Race in the Theatre

I wish more theatres in St. Louis would be colorblind. Many pay lip service to it in audition announcements (Theatre X seeks racially diverse cast for [insert show here]), but fail to make it appear on their stages. I will give them the benefit-of-the-doubt so much; African-American, Asian, and Latino actors actually do go to auditions. I will not point fingers at any one theatre. If they’re reading this and sweating, they already know who they are. All that said, a few theatres in town do more than just say it. They do it.

A lot of people say that I need to use my position in society (you know, the “white privilege” that small-minded white folks hate hearing about) to advocate for change, so I’m going to.

Scott Miller and I, two white men, have spoken about this lamentable state of affairs several times. I’ve told him, and he agrees, that unless the story is specifically about race or gender, it should not matter who plays a character. Before anyone starts arguing that we need to reflect the proper order of things, can we all agree that theatre, even a musical, relies on the suspension of disbelief? All agreed? Good. The only thing that should matter is whether the person cast can accurately portray the story being told.

Scott follows this rule accidentally, I think. If you look at his casts, especially more recently, they skew heavily toward diversity because he sees the characters first. He doesn’t care what you look like, he cares whether you can tell the story. He doesn’t look to make statements with casting, either. Sometimes it just happens (Did you see our American Idiot? Favorite Son was played a Filipino-American actor and Scott didn’t realize he had done that until three or four weeks into the rehearsal process—for those unfamiliar with American Idiot, Favorite Son is a soldier and supposed to be a reflection of the perfect soldier, sexy, cocky, horny, and white).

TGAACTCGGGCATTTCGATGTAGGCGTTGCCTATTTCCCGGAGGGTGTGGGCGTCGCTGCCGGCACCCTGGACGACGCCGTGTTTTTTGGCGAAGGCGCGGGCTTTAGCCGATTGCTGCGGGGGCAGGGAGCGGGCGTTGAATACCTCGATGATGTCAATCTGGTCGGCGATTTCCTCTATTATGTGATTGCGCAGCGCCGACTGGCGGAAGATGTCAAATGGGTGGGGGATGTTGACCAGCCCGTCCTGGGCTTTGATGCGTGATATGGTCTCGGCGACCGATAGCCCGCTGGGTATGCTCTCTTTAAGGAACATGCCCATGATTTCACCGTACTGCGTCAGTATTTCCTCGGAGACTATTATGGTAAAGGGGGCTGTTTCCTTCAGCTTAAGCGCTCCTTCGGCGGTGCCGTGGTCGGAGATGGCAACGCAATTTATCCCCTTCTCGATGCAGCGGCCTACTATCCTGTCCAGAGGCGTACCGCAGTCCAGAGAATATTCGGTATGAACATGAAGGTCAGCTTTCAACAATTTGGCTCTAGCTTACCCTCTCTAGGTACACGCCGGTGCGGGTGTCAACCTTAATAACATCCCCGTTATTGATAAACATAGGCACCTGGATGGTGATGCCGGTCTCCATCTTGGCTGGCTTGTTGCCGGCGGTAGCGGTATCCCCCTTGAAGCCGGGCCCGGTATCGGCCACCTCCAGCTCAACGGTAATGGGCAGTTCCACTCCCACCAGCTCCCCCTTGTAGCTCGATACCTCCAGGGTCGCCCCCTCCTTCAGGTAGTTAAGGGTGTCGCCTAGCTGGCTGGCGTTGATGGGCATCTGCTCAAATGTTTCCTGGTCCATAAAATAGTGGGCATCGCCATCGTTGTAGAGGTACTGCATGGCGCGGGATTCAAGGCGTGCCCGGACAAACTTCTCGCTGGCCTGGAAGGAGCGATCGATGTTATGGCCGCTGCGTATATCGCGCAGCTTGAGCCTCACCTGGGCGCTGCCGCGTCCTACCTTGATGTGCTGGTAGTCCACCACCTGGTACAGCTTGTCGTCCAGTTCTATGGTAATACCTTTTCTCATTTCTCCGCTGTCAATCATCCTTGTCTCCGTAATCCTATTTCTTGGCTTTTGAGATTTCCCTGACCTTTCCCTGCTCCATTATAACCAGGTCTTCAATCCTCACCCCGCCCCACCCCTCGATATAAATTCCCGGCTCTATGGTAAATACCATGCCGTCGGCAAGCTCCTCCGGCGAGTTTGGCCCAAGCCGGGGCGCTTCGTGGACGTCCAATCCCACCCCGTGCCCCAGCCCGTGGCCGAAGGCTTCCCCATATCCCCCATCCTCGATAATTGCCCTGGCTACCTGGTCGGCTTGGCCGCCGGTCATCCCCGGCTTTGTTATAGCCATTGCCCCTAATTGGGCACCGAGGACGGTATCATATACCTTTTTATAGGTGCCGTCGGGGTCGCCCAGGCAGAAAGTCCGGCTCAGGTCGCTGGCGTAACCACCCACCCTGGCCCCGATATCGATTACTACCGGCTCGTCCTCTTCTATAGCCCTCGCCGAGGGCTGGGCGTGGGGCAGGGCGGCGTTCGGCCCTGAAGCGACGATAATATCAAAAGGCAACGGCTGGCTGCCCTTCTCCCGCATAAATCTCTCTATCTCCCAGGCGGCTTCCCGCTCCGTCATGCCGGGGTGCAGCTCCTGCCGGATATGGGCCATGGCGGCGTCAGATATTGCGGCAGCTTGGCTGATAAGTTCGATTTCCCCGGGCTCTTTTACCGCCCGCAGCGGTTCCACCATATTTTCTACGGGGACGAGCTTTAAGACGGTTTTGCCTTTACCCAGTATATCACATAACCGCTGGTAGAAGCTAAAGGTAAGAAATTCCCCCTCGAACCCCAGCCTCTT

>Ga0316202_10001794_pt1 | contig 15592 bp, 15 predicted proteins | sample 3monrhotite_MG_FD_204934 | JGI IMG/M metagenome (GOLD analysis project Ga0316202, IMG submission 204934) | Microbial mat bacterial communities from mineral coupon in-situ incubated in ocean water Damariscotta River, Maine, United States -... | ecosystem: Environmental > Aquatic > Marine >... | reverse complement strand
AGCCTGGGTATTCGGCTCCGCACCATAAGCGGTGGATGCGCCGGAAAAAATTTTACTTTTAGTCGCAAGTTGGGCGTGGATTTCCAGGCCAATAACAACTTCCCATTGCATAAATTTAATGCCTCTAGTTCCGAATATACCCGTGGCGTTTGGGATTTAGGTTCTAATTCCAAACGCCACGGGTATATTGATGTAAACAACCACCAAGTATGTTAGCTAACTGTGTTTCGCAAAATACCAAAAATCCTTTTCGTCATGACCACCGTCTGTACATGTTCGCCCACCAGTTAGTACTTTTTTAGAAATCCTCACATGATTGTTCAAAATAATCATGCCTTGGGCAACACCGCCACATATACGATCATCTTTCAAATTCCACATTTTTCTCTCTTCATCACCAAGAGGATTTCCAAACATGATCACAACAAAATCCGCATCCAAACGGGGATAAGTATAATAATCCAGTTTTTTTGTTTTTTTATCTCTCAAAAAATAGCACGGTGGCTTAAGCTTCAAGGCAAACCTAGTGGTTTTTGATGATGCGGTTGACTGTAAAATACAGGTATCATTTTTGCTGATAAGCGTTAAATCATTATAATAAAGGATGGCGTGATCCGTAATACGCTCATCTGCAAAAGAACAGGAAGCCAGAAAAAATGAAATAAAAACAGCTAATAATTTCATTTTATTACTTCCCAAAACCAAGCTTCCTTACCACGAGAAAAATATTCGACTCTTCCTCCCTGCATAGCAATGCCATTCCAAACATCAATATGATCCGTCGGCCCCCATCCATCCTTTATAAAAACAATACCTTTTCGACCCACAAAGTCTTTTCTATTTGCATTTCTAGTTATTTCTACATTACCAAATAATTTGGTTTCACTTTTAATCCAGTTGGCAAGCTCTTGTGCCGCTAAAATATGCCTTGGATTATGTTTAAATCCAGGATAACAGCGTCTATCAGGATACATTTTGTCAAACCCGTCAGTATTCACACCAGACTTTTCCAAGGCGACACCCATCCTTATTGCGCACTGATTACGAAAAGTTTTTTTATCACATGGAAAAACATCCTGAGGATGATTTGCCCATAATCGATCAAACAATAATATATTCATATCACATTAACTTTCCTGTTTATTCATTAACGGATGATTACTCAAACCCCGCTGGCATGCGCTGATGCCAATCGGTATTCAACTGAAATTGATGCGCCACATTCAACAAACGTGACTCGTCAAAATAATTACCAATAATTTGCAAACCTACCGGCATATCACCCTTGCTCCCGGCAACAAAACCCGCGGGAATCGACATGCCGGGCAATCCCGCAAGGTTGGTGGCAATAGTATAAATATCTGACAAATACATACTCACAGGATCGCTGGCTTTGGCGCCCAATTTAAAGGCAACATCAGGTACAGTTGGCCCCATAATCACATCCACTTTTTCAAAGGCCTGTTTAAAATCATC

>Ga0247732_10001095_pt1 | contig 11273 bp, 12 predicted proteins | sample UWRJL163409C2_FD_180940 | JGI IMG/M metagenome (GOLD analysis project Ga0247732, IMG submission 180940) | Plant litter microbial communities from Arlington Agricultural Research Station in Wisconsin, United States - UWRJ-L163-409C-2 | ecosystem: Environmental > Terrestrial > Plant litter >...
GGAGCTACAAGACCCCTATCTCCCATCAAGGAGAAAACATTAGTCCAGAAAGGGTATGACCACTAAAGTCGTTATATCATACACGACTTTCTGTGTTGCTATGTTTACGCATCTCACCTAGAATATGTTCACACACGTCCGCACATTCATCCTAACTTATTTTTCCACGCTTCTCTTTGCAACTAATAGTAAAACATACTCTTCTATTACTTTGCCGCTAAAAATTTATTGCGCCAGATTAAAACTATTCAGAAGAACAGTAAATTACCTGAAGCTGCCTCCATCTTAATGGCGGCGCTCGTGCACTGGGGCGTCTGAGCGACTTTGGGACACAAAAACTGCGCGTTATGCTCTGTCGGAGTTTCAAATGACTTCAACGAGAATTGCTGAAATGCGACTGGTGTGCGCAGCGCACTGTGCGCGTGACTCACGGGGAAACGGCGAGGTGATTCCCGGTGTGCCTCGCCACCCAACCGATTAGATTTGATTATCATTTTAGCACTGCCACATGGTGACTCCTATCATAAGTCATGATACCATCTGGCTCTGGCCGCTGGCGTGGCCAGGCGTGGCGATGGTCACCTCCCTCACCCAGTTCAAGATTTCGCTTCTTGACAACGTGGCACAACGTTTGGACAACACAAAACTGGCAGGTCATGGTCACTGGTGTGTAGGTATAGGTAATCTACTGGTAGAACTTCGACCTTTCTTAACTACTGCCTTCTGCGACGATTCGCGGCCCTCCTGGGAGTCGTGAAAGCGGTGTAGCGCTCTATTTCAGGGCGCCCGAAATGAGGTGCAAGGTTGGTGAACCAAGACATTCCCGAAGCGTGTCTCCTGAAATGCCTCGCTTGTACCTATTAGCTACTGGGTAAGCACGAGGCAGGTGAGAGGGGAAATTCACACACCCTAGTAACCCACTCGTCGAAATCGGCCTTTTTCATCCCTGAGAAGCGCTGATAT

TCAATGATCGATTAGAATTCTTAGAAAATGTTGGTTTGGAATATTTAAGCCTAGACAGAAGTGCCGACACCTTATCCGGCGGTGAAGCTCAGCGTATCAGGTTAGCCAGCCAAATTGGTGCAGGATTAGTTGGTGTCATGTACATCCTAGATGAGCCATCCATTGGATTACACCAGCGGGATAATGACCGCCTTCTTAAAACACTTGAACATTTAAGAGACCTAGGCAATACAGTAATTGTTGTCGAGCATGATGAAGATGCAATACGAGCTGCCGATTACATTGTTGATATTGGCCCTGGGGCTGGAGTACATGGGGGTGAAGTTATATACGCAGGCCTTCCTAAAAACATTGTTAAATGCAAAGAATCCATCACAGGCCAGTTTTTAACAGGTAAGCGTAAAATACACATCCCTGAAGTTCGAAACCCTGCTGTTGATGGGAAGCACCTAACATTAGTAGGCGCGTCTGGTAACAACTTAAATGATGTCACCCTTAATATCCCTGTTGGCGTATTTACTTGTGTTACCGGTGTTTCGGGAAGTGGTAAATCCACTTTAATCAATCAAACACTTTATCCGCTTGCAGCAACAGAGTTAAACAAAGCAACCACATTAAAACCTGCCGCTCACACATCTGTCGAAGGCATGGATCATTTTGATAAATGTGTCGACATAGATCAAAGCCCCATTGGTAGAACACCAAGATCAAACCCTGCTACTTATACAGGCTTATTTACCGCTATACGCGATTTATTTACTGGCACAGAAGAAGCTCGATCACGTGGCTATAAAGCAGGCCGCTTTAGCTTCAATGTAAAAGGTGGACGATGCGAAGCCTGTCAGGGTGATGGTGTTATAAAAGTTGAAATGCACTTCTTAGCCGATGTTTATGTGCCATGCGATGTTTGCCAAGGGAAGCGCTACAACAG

Alternately, we do need to strive for more shows that give non-white and non-male actors greater visibility. It is a shame and disgraceful that so many talented people are left in the background for reasons as ridiculous as tradition (thanks, Tevye). Theatre should be a place that reflects diversity in our community as well as give a voice to those who think they have none. Besides, isn’t everyone tired of white bread? I am… I gotta have nuts and oats and fruit in my bread (but not fruitcake… Gross stuff, that).

What brings this up? Beyond being a problem, I’ve been reflecting on the furor that surrounded Hamilton and Lin-Manuel Miranda’s appearance on the Grammy’s. I know, I know; its ancient history already. For those who’ve already forgotten that beautiful moment, here’s a video to refresh your memory (sadly, I couldn’t find an actual video to embed…).

And the “backlash” (read: racism):

http://mic.com/articles/135388/people-wonder-why-alexander-hamilton-wasn-t-white-in-the-hamilton-grammys-performance#.soWs9vi7r

There’s a lot more I can no longer find…

Or the reaction to Noma Dumezweni being cast as Hermione Granger in Harry Potter and the Cursed Child:

http://www.dailystar.co.uk/movies/482710/Hermione-black-actress-Cursed-Child-Harry-Potter

It really saddens me that people cannot see past their own biases about things (as Rowling said, nowhere in the Harry Potter books is Hermione ever referred to as white), nor their own notions of what makes for good and compelling storytelling. Part of the blame lies with the theatres. We do not do enough to show you, the audience, the diversity we have in this world and the storytelling we can do. Again, unless you’re seeing Hairspray or a person’s character depends on race or gender (like MLK or Gloria Steinem), there is no reason to consider those traits. We, as viewers, can suspend our disbelief and follow the story.

I want to go a step further with this post: We need diversity not only onstage but backstage as well. It is necessary in the director’s chair, in the technicians and musicians, in the hand that holds the playwright’s pen. That can only happen when YOU demand it. Make your voice heard. Vote with your wallet and talk about it. You do your part, and we in theatre will do our part.

My part is this: The Scene Shop is hosting a series of panels beginning in June discussing diversity in the theatre. Our first one is on race. I hope to see you there.


 

Sean featured sizeSean Michael is a local actor and director as well as founder of The Scene Shop. He has been seen on stages from St. Charles to Grand Center. See what’s next for him on his website.


 

**DISCLAIMER: The opinions expressed in this post are those of the writer and do not necessarily reflect the opinions of THE SCENE SHOP.


 

 

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